A new study to be conducted by researchers at the University of Aberdeen will find out whether or not soups containing food high in vitamin E will help reduce a child’s risk of developing asthma.
Authors intend to increase the amount of vitamin E that pregnant women consume. Though the national average in Scotland (where the study is being performed) stands at 8mg a day, while experts seem to agree that 15mg a day would be ideal. Soups that are made with foods containing high levels of vitamin E (beans, lentils, wheat-germ, sunflower oil and sun-dried tomatoes) were made alongside placebo soups for the study, according to Medical News Today. Women involved int he study will eat three servings of soup each week when they are 12 weeks pregnant, and continue on that schedule until their babies are born. At that point, the babies’ lung function will be examined in the first week.
The study, announced at the British Science Festival, is the first to use vitamin E rich foods rather than supplements.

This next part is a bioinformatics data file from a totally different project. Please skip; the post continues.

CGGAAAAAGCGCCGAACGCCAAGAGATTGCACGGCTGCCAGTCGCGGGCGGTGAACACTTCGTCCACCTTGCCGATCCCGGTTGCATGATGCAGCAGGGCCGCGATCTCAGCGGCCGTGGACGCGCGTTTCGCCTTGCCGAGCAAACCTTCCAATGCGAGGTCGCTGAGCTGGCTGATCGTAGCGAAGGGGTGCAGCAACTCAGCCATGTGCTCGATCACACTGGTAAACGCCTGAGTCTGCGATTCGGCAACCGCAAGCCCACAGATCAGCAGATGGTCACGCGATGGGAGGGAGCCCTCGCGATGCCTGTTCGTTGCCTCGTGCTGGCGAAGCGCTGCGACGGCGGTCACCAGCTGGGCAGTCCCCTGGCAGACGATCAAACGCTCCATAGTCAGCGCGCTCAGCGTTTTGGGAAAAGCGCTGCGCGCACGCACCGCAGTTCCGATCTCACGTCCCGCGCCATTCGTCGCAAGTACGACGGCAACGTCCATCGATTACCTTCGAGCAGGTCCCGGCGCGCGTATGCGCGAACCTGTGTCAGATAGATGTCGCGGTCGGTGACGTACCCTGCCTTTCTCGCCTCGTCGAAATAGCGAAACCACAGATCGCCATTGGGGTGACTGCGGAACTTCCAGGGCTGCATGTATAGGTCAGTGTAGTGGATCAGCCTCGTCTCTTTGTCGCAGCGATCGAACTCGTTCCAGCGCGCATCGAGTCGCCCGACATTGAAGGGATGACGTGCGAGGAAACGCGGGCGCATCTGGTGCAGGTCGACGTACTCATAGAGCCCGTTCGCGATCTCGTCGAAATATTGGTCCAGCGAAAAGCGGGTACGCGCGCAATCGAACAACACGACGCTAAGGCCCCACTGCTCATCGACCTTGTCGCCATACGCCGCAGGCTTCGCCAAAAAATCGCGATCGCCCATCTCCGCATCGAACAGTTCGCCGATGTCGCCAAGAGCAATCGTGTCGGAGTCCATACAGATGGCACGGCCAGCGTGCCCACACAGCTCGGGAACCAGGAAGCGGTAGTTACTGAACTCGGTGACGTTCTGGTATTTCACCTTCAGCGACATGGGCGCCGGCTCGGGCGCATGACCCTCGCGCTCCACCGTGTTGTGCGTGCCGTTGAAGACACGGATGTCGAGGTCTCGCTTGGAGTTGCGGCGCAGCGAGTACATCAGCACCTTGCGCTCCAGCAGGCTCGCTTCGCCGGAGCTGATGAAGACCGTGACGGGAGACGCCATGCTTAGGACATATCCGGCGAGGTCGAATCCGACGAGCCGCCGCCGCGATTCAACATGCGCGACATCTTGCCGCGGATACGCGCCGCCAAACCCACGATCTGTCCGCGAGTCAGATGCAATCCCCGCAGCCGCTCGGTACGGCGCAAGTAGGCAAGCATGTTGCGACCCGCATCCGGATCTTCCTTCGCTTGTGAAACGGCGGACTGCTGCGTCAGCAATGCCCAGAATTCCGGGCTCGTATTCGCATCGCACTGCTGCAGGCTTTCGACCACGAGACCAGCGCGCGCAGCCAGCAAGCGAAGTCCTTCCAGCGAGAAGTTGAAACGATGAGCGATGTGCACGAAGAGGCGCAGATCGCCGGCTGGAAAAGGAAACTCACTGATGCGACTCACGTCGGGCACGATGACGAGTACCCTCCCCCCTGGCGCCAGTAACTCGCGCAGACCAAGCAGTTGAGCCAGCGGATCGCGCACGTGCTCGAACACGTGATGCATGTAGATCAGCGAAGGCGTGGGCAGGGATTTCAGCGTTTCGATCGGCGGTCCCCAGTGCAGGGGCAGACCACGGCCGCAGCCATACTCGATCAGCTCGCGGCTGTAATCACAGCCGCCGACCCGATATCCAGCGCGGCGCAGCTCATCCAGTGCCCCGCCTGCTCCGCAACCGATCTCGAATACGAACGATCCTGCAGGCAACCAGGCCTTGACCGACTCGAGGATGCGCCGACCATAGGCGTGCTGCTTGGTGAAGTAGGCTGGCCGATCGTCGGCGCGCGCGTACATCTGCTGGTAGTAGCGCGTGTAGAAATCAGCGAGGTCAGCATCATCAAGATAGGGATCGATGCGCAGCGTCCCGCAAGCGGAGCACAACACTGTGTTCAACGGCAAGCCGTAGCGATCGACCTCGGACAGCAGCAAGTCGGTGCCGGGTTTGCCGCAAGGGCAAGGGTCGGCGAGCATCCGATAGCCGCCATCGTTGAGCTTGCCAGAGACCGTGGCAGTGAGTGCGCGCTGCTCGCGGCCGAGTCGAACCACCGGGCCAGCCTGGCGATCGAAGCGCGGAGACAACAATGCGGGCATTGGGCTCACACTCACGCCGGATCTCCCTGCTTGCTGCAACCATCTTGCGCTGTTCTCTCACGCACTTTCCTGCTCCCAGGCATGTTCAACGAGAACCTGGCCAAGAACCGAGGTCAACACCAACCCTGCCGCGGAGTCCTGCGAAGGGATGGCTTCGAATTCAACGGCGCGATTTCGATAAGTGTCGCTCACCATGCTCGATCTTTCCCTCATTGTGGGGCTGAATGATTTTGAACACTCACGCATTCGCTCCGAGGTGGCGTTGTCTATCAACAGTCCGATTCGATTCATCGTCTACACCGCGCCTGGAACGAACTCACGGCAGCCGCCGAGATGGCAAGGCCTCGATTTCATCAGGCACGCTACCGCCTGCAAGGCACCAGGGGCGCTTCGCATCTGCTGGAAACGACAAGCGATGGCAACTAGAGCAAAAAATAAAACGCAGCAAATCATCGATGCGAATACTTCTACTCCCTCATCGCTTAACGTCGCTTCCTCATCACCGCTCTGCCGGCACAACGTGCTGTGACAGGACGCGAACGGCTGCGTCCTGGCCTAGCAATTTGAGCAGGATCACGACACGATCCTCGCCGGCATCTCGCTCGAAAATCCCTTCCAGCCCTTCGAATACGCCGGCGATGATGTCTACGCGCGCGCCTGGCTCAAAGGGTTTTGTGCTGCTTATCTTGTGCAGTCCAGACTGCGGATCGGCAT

“Although far more difficult, it seems more natural to give vitamin E in a natural food more natural to give vitamin E in a natural food form rather than a vitamin E pill because the vitamin E containing foods comprise a complex mix of nutrients that might be critically important, when one considers the foods containing vitamin E, soup seems an obvious intervention,” said Graham Devereux, Professor of Respiratory Medicine at the University of Aberdeen and Honorary Consultant Physician at Aberdeen Royal Infirmary.
“The ultimate aim of this research is to reduce the prevalence of asthma by an effective, inexpensive, acceptable and safe public health dietary intervention. If successful, the proposed intervention could form the basis of public health dietary advice to pregnant women that could reduce the prevalence of childhood asthma by 15-20% within five years.”
Since a large number of people suffer from asthma, the disease is considered a significant public concern. Attempts to understand how best to keep individuals from developing the disease will be closely followed here at IQ.